Tell DHS To Stop Hurting Communities and Criminalizing Poverty

The Trump Administration recently published a rule that will make it much more difficult for documented and undocumented immigrants to apply for changes to their legal immigration status. The rule expands the meaning of public charge in a manner that could prevent immigrants from maintaining or obtaining legal immigration status.

Under the current rule, immigrants can be denied status on public charge grounds if they would likely depend on cash assistance or need long-term medical care at the government’s expense. Under the new proposed rule, immigrants could be denied legal status or changes in their legal status if any of their noncitizen dependents use public benefits such as Supplemental Nutrition Assistance Program (SNAP), Medicare, or Federal public housing assistance. By depriving families of necessities like food and medical care, the rule prevents families from reaching their full potential and seeks to shut the doors of the United States to all but the affluent.

By increasing the number of people denied legal status, this rule will have the same impact on families as separating them at the border. Many more would be at risk of deportation — tearing families apart by forcing children to choose between staying in the U.S., where they are citizens, or going with their parents to a country they have never known.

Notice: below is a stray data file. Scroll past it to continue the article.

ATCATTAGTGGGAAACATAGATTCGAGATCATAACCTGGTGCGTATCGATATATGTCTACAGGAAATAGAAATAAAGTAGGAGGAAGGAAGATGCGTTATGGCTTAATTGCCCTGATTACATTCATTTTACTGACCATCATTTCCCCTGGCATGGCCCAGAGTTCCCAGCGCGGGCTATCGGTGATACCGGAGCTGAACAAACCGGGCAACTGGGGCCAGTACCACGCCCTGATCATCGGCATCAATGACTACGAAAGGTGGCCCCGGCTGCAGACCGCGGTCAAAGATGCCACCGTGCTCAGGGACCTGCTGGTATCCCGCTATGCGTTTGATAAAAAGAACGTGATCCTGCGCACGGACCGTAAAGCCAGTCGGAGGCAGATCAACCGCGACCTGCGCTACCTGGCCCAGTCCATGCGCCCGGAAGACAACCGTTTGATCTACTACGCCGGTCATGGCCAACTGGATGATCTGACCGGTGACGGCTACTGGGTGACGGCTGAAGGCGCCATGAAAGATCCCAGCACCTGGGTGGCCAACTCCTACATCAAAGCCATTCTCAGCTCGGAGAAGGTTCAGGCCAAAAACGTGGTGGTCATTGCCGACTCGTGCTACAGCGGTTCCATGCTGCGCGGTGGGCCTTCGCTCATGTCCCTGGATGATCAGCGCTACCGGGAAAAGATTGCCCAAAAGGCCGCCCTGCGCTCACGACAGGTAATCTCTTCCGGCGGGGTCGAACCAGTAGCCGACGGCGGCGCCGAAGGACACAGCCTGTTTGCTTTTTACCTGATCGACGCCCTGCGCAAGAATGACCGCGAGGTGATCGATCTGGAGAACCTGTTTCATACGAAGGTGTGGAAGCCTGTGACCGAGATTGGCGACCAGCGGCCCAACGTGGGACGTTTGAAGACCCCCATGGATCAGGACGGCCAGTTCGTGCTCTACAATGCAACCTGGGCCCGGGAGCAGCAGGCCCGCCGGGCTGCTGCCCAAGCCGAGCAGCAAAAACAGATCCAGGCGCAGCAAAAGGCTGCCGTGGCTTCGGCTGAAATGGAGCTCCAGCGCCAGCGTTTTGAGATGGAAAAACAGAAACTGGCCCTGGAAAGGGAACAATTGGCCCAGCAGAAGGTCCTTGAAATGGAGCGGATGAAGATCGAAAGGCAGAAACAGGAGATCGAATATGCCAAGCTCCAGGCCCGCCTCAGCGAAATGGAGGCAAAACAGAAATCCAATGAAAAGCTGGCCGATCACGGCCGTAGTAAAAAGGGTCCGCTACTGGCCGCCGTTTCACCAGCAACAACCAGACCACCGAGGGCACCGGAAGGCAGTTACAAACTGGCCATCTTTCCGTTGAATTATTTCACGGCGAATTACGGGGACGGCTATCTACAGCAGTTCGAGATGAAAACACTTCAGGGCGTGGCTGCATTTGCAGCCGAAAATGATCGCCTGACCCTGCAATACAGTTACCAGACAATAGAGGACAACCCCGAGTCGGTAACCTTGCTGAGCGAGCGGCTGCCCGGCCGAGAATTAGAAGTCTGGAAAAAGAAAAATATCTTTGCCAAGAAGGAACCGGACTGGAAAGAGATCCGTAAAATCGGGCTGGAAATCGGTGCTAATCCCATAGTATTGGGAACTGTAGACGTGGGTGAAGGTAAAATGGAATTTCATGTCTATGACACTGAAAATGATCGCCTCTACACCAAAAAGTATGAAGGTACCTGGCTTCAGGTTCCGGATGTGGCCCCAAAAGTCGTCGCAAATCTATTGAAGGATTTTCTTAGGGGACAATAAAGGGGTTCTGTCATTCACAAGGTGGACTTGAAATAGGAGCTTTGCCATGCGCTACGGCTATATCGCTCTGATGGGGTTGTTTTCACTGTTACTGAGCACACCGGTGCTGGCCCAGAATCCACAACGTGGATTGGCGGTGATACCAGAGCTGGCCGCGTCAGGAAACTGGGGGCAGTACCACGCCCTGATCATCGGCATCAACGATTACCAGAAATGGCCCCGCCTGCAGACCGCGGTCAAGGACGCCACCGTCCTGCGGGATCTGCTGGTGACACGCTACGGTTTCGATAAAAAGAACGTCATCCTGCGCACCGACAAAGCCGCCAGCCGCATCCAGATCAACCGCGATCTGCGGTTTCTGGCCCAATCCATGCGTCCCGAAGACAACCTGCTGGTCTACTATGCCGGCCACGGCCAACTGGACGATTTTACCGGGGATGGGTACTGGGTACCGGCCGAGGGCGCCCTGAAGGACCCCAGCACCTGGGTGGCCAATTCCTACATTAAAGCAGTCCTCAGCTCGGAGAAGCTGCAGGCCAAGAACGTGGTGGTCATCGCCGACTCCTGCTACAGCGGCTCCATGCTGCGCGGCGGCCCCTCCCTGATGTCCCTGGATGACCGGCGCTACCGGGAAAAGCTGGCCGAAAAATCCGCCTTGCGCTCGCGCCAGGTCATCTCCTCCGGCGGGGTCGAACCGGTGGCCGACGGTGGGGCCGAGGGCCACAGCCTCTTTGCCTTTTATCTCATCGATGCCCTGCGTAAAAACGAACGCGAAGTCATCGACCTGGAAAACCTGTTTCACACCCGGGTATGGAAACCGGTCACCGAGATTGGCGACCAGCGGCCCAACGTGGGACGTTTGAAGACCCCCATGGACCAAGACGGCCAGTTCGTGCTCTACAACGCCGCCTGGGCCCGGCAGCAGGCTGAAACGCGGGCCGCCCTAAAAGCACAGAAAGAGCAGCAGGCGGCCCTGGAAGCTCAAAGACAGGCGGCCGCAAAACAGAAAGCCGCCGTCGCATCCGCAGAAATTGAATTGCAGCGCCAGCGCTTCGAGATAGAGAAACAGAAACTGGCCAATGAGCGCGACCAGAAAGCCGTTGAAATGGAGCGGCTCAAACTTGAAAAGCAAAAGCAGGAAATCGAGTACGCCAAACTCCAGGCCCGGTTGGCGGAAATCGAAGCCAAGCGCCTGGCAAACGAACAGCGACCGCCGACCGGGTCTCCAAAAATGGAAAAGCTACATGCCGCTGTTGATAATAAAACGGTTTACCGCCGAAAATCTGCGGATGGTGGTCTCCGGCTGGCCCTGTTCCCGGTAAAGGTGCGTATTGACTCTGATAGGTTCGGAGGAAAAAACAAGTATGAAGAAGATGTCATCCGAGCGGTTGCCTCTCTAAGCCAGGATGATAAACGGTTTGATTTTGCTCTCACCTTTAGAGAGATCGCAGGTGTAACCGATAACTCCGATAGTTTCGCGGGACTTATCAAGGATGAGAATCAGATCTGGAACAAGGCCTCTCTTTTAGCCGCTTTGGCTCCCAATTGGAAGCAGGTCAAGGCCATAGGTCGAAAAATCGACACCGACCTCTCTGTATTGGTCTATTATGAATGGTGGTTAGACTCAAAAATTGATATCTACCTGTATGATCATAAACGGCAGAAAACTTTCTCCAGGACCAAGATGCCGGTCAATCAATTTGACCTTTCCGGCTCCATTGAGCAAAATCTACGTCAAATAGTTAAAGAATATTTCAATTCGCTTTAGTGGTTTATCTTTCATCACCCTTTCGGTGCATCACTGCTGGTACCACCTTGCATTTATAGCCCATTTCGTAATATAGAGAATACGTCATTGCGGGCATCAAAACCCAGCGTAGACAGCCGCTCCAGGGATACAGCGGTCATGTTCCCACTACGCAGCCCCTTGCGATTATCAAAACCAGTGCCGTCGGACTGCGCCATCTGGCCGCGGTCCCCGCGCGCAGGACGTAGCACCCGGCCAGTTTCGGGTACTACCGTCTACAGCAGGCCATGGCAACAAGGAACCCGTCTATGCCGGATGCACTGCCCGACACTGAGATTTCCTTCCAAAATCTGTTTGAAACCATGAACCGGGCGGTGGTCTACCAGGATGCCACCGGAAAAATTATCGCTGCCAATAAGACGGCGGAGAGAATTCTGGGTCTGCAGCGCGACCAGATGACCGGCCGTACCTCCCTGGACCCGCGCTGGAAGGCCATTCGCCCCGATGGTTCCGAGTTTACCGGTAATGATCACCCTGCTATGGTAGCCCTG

Pope Francis reminds us that “Migrants and refugees are not pawns on the chessboard of humanity. They are children, women, and men who leave or are forced to leave their homes for various reasons, who share a legitimate desire for knowing and having, but above all for being more.” As a society, we need to provide our sisters and brothers who have immigrated the opportunities to be full and contributing members of our society.

Join us in telling the Administration that, as Catholics, we demand a system that protects the poor and marginalized and doesn’t actively seek to exclude them. The Department of Homeland Security (DHS) has opened a 60-day public comment period where members of the public can express their opinion about the published rule. DHS must respond to each comment individually, so take a moment to write a comment expressing your disapproval of the proposed rule. Unique comments carry more weight because they require DHS to take more time to respond to them.


Please take a moment to personalize our pre-written message:

1. The DHS has to respond to each comment they receive. Unique messages carry more weight and have to be responded to individually.

2. Say who you are at the beginning of the message. Where do you live? Why do you care about this issue? You can also include a personal story.